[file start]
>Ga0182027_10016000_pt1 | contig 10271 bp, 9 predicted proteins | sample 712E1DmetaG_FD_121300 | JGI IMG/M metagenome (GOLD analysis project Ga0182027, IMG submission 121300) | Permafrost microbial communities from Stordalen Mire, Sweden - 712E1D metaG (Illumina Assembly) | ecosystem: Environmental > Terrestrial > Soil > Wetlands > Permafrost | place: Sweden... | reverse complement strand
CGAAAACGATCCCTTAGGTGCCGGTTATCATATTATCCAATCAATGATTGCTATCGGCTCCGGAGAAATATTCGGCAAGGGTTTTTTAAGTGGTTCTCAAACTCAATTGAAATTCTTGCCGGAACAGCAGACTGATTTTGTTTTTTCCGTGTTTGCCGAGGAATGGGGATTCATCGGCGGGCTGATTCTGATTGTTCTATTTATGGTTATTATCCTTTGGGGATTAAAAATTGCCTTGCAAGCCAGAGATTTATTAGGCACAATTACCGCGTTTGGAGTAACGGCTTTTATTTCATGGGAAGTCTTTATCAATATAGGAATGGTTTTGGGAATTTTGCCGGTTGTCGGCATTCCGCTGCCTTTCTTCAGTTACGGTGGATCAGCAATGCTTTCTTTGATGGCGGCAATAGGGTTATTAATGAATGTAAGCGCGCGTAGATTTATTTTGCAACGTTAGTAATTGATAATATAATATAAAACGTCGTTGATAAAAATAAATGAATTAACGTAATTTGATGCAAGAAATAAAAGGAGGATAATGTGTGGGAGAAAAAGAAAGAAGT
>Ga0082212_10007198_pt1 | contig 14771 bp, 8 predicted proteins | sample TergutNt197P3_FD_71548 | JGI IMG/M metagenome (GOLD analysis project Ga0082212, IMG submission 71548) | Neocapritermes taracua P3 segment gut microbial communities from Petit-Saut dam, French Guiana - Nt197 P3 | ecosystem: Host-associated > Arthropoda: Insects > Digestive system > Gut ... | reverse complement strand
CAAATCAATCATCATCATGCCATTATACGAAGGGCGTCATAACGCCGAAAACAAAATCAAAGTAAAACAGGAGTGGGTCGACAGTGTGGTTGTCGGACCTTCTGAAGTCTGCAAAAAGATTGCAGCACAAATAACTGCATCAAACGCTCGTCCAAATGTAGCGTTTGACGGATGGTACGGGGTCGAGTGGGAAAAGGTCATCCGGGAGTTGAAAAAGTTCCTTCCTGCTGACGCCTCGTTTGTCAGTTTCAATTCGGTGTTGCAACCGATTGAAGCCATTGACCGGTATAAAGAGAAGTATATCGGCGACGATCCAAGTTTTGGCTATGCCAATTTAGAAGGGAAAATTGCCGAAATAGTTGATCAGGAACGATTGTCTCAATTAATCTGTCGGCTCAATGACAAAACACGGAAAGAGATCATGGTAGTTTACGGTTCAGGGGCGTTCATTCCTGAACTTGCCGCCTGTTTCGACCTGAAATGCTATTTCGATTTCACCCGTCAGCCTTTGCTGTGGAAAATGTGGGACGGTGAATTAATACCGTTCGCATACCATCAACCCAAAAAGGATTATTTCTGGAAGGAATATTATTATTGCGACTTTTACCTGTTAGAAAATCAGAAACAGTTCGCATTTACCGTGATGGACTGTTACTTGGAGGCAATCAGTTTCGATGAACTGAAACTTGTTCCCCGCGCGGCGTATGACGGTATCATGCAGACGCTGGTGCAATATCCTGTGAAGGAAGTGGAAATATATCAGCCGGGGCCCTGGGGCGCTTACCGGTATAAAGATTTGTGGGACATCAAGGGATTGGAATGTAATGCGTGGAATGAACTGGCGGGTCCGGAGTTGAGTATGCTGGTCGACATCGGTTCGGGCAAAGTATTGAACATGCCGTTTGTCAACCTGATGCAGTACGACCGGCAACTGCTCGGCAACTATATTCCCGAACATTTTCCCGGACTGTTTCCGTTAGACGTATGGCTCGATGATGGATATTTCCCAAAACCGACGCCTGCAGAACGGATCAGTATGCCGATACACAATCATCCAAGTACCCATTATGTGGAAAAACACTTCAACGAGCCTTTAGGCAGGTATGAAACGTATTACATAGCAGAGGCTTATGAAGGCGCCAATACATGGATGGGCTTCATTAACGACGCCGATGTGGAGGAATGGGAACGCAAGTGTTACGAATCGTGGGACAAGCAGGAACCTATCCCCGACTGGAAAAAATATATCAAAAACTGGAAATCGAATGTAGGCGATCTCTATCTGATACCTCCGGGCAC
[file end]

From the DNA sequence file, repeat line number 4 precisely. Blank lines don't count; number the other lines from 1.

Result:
CAAATCAATCATCATCATGCCATTATACGAAGGGCGTCATAACGCCGAAAACAAAATCAAAGTAAAACAGGAGTGGGTCGACAGTGTGGTTGTCGGACCTTCTGAAGTCTGCAAAAAGATTGCAGCACAAATAACTGCATCAAACGCTCGTCCAAATGTAGCGTTTGACGGATGGTACGGGGTCGAGTGGGAAAAGGTCATCCGGGAGTTGAAAAAGTTCCTTCCTGCTGACGCCTCGTTTGTCAGTTTCAATTCGGTGTTGCAACCGATTGAAGCCATTGACCGGTATAAAGAGAAGTATATCGGCGACGATCCAAGTTTTGGCTATGCCAATTTAGAAGGGAAAATTGCCGAAATAGTTGATCAGGAACGATTGTCTCAATTAATCTGTCGGCTCAATGACAAAACACGGAAAGAGATCATGGTAGTTTACGGTTCAGGGGCGTTCATTCCTGAACTTGCCGCCTGTTTCGACCTGAAATGCTATTTCGATTTCACCCGTCAGCCTTTGCTGTGGAAAATGTGGGACGGTGAATTAATACCGTTCGCATACCATCAACCCAAAAAGGATTATTTCTGGAAGGAATATTATTATTGCGACTTTTACCTGTTAGAAAATCAGAAACAGTTCGCATTTACCGTGATGGACTGTTACTTGGAGGCAATCAGTTTCGATGAACTGAAACTTGTTCCCCGCGCGGCGTATGACGGTATCATGCAGACGCTGGTGCAATATCCTGTGAAGGAAGTGGAAATATATCAGCCGGGGCCCTGGGGCGCTTACCGGTATAAAGATTTGTGGGACATCAAGGGATTGGAATGTAATGCGTGGAATGAACTGGCGGGTCCGGAGTTGAGTATGCTGGTCGACATCGGTTCGGGCAAAGTATTGAACATGCCGTTTGTCAACCTGATGCAGTACGACCGGCAACTGCTCGGCAACTATATTCCCGAACATTTTCCCGGACTGTTTCCGTTAGACGTATGGCTCGATGATGGATATTTCCCAAAACCGACGCCTGCAGAACGGATCAGTATGCCGATACACAATCATCCAAGTACCCATTATGTGGAAAAACACTTCAACGAGCCTTTAGGCAGGTATGAAACGTATTACATAGCAGAGGCTTATGAAGGCGCCAATACATGGATGGGCTTCATTAACGACGCCGATGTGGAGGAATGGGAACGCAAGTGTTACGAATCGTGGGACAAGCAGGAACCTATCCCCGACTGGAAAAAATATATCAAAAACTGGAAATCGAATGTAGGCGATCTCTATCTGATACCTCCGGGCAC